‘How to’ info – North American Migration Counts
Count all birds seen in your area, both migratory and those that stay all winter. Count only wild birds.
: Traditional types of birding where observer moves from one location to another, during time period from dawn-to-dusk. Observer wanders through area tallying birds seen and/or heard. A quick stop by a feeder is okay but a route from one feeder to the next … to the next, is not.
Miles by foot: Estimate distance covered by foot to nearest 1/4 mile [ if kms easier, use but identify as such please]
Hours by foot: includes not only time spent walking, but also if using a modified ‘survey’ method in which you drive a mile or so, then bird a small area, hop in the car, and repeat: all time not actually driving, even if you sit in car or on hood, is tallied in “hours by foot”.
Miles by car:
Include only time spent driving when someone is doing some counting of birds on fence posts, telephone wires or listening [vehicle speed should average around 25 -30 m.p.h.]. Do include miles driven on a ‘modified’ survey as in item above. Please note that each route is to be counted only once for distance; if you double back on the same route do not count it twice. However if you return by a different route count the full distance.
Hours by car:
How much time was actually spent driving between points observing birds.
All of the
- ‘Canoe/kayak’ also incl. rowboat, raft, inner-tube….
- ‘Boat’ includes motorized boat or sailboat…..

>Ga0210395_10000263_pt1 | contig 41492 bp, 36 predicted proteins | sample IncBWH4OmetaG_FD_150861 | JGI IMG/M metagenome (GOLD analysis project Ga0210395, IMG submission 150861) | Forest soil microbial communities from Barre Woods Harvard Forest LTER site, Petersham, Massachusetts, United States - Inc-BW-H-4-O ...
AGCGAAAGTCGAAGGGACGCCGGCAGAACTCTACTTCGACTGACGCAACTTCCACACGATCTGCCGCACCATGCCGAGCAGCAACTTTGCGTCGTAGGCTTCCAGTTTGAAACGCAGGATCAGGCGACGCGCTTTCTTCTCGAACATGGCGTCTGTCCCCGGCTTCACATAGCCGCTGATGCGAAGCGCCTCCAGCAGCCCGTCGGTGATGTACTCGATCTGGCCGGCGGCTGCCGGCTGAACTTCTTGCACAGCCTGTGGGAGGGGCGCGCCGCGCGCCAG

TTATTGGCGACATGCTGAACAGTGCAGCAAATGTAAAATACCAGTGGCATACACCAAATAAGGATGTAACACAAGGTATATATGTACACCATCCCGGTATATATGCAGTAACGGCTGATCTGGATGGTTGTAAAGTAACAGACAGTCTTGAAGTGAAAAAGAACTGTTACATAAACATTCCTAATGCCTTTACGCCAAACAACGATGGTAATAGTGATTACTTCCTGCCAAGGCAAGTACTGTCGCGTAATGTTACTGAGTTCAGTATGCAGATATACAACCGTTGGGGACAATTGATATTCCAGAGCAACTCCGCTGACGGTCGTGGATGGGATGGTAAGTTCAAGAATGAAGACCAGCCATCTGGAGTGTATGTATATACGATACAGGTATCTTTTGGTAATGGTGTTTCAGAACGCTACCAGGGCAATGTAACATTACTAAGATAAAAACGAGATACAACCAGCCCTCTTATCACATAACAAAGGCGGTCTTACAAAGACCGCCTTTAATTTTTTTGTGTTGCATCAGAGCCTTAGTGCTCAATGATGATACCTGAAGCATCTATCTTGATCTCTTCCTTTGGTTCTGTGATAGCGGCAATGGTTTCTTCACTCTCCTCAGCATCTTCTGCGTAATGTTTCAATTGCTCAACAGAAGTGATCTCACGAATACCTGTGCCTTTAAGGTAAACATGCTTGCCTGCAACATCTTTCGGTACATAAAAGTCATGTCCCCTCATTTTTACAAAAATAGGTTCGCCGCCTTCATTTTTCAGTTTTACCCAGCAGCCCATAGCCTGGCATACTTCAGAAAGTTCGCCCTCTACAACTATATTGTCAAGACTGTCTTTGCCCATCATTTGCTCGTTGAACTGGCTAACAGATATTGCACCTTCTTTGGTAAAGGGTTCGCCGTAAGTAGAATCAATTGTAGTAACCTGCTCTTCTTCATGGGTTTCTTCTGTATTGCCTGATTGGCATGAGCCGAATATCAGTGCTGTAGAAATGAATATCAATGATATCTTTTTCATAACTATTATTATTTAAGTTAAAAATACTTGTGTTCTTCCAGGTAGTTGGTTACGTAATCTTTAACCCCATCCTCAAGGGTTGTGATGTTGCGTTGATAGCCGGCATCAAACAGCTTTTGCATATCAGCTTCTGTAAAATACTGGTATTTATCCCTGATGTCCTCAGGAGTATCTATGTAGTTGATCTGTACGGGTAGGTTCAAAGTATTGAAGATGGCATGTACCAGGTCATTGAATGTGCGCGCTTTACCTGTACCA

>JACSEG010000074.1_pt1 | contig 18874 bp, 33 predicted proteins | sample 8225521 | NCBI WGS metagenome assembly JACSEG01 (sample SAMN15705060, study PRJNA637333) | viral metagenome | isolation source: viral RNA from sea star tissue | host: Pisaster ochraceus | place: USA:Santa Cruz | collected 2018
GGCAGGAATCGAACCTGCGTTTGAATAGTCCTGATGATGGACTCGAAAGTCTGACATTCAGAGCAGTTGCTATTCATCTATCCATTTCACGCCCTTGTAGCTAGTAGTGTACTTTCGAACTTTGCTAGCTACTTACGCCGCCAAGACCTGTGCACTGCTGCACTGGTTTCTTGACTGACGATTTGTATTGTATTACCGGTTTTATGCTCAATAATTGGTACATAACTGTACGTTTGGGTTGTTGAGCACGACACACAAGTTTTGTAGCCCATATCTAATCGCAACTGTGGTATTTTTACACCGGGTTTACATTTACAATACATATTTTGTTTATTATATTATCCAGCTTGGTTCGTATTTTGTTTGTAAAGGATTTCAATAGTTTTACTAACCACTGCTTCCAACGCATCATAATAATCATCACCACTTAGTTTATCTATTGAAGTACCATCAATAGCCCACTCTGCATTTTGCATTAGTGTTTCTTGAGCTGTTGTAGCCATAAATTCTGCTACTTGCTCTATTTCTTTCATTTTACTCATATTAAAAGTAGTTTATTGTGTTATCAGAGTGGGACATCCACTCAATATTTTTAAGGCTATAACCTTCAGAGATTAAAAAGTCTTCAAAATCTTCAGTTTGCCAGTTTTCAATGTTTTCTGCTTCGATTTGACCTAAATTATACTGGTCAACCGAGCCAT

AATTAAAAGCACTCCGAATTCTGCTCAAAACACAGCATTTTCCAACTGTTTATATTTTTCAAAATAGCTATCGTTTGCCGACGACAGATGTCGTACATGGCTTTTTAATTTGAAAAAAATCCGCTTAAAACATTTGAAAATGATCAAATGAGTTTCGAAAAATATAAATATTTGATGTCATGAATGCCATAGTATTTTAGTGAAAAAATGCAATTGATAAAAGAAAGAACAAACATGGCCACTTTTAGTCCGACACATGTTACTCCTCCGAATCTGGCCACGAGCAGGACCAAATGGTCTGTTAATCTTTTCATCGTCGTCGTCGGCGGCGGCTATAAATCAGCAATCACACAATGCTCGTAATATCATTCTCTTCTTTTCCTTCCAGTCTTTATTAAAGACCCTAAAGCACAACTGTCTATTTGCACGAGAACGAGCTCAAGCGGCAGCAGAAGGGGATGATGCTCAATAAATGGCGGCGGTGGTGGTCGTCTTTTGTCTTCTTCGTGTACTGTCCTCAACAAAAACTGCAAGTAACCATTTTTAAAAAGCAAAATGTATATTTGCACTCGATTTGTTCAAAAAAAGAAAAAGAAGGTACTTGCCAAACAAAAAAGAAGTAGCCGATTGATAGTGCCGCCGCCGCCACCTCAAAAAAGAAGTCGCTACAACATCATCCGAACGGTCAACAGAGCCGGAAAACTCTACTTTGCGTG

- other unusual modes of transportation [such as horseback] follow similar patterns
Observers count all birds seen at their feeding stations and around their ‘yards’ [area visible from windows in their home preferably but if you know birds come to areas around your home not easily visible from windows but can be observed by standing ‘just outside the door’ please include them]; the goal is to count each bird only once during the day. i.e. should a flock of 24 Purple Finches come to your yard during the day and only 6 came to your feeders before departing , count all 24. However if a flock of 24 came several times during the day and you are led to believe this is the same flock each time only count them once. Should smaller numbers of Purple Finches appear around your feeders / yard during the day ,say 3 in the morning but 6 in the afternoon, you would add these to your count of that species also, making 33 for the day. Please also remember to record the time -approx. to the nearest quarter hour – you spend watching your feeding station / yard areas.
“N”is for “NIGHT”
: For “Owling” and other species heard [or seen ] during the ‘wee’ hours – besides the owls these might include herons, Canada Geese, ducks, rails, snipe, Killdeer, Nighthawks ….etc..
Party-hours vs. man-hours:
Here is an example of the difference. A group of ten birders out for 5 hours together is “5 party hours” ; 5 groups of two for 5 hours is “25 party hours” ; ten individual birders out for 5 hours each is “50 party hours” [but in each case 50 man-hours were involved]. However it should be recorded only as the number of ‘party-hours’ and this is deduced by the numbers of “parties” involved as the example indicates.
For uncertain sightings:
For field observers, it is not always possible to provide positive identification of a bird or group of birds seen – possibly because of distance, poor light , time of day, etc. It is still important to record such sightings however, which may be shown as “species” sightings. Species groupings to record if individual species cannot be identified include:
scaup eagle jaeger phalarope wren scoter peep gull empidonax (flycatcher) vireo buteo dowitcher sterna (gull) chickadee blackbird
The birds marked with one or two asterisks * ** do not occur often in Nova Scotia and require substantiating details. For more complete list of birds requiring these details please see Migration Count Form.
Rare Bird Forms may be obtained from Prov. Coordinator if unavailable from local county reps..